It's possible the inner liner of your fuel line is collapsing at high speed from the suction. The ethanol fuel can cause the inner and outer fuel lines to separate and the inner liner will collapse at a certain throttle speed. It happened to mine and I replaced a lot of stuff first. The fuel line was less than two years old so I was sure it was not the problem. If you rule out your injector rig another portable tank and hose to see if it the problem goes away. Good luck.
ukuslayer posted 06-02-2011 11:29 PM ET (US)     Profile for ukuslayer  Send Email to ukuslayer     

Thanks for that info. I will definitely check that if the problem persists after I take it for a test run. Even if what I did takes care of the problem I like getting feedback from others on problems they have had and how they were resolved.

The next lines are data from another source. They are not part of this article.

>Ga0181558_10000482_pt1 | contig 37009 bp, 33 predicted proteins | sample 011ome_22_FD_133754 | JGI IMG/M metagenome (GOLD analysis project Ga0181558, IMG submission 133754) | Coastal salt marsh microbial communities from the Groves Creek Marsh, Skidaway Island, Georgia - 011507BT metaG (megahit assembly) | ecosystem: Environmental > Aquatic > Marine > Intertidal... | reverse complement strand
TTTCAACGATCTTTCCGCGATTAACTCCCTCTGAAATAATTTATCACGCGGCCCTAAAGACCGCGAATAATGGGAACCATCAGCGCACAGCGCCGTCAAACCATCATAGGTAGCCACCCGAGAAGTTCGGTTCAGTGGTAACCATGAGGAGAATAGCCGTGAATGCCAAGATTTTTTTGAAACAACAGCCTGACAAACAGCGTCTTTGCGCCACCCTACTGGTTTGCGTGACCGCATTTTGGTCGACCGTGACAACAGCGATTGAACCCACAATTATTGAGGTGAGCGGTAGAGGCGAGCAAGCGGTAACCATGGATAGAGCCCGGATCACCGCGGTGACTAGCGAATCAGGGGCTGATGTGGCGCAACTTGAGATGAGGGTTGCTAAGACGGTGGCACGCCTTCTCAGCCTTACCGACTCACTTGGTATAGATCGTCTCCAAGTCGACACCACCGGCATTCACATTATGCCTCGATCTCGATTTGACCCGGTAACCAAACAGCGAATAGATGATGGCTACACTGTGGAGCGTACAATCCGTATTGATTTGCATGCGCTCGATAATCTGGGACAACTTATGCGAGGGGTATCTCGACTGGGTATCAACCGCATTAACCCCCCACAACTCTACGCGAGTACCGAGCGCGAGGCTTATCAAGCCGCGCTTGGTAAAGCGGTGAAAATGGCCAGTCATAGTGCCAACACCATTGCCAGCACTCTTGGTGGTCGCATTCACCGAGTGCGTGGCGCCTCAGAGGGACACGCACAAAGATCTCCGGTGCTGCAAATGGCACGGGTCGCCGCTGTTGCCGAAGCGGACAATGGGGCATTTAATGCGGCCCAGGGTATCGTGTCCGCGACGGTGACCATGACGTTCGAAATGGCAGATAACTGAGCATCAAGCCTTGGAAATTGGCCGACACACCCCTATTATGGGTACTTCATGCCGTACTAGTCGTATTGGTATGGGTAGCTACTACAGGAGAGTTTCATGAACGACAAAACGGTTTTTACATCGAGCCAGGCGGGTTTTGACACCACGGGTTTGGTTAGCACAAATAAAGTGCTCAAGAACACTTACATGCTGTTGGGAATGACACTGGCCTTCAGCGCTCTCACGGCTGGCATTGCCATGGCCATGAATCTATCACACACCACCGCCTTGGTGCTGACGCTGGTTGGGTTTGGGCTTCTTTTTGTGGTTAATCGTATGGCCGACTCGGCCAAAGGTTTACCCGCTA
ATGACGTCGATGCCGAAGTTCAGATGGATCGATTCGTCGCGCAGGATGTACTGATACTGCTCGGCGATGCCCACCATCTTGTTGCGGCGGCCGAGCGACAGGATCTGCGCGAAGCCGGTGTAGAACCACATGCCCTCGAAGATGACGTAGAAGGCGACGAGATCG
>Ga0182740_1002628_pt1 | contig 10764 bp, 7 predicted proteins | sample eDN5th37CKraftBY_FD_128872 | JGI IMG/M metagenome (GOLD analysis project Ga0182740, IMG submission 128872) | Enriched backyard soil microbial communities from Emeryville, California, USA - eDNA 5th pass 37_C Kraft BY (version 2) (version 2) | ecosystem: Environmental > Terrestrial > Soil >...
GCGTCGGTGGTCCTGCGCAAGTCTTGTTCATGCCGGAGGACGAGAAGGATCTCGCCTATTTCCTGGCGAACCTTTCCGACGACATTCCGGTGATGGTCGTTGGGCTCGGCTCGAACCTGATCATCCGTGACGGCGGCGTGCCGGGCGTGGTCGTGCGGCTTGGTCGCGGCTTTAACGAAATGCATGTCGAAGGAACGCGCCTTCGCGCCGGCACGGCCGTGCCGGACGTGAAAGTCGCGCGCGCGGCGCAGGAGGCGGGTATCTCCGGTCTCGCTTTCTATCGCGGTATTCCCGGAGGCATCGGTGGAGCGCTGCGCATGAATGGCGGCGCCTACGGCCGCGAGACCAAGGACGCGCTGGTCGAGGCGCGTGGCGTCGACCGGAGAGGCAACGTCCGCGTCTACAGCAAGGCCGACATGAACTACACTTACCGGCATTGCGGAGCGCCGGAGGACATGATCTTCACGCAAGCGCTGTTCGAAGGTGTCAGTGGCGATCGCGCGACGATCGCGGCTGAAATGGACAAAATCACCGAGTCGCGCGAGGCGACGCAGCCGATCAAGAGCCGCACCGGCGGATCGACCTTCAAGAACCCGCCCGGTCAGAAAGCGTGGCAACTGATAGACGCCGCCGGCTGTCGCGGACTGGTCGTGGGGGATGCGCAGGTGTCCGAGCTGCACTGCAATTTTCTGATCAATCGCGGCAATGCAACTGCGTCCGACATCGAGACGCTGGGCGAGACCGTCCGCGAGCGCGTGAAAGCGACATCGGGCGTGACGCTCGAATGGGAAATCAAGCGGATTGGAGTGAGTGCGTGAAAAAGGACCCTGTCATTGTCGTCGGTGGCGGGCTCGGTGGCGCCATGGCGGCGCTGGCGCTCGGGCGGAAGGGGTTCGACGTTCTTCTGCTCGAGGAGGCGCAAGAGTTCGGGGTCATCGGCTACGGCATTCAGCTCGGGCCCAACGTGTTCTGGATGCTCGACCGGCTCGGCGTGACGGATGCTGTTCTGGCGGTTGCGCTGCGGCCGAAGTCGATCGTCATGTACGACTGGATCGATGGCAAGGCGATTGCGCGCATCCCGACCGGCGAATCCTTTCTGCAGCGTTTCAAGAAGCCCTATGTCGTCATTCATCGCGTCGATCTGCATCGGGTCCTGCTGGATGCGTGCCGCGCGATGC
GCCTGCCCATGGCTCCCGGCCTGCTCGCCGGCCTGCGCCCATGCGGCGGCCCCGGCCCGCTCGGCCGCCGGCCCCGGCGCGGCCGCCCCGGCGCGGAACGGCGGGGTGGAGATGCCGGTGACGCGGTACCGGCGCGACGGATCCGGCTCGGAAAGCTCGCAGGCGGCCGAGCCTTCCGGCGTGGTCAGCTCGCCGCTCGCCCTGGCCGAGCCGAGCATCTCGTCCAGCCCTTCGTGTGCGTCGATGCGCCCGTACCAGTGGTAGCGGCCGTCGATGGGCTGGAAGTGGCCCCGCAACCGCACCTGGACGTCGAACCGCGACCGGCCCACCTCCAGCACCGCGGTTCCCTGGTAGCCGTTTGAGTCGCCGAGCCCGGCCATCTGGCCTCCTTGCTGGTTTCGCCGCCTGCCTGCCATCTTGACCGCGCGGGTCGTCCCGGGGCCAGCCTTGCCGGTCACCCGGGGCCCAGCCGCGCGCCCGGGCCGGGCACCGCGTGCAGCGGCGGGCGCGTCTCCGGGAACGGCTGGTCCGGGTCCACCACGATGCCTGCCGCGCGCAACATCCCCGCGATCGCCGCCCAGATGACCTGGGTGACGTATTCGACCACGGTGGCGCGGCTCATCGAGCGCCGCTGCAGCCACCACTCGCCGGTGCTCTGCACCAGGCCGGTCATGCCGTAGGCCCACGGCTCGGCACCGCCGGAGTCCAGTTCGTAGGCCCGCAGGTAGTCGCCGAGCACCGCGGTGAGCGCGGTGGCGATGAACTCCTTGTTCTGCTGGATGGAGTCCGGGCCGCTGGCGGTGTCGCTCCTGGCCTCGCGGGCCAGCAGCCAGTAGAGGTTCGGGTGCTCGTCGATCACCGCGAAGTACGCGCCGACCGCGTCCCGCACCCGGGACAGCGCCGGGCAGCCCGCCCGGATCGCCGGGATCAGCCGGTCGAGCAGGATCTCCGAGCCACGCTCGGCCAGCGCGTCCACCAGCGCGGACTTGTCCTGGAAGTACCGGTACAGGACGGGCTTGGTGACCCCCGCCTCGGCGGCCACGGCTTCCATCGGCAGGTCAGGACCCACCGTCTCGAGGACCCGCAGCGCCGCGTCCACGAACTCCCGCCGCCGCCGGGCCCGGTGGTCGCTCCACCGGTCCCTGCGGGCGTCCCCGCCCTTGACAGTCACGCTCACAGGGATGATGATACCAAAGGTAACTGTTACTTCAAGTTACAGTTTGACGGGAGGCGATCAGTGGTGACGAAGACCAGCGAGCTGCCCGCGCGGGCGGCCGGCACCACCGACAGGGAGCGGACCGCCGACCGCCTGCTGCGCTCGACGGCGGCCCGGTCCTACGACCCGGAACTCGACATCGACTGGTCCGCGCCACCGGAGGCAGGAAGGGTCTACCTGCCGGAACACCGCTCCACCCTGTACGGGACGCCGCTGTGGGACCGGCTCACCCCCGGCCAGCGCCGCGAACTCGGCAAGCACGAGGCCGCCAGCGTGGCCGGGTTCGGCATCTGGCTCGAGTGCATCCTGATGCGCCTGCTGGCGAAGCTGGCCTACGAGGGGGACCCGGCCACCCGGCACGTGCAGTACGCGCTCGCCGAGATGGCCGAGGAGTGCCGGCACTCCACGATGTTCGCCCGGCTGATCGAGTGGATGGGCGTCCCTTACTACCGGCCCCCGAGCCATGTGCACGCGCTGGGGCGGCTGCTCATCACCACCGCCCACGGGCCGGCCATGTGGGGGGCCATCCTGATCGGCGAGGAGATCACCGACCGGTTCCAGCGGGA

How was your engine acting when the fuel line was collapsing? Was it slowly losing Power or was it a quick and very noticeable drop in RPM's as throttled up? Again thanks for the response.


ukuslayer posted 06-02-2011 11:33 PM ET (US)     Profile for ukuslayer  Send Email to ukuslayer     
As you throttled up. I what I meant.
ukuslayer posted 06-02-2011 11:34 PM ET (US)     Profile for ukuslayer  Send Email to ukuslayer     
Is what I meant. My fingers are not working tonight.
leadsled posted 06-03-2011 06:30 AM ET (US)     Profile for leadsled  Send Email to leadsled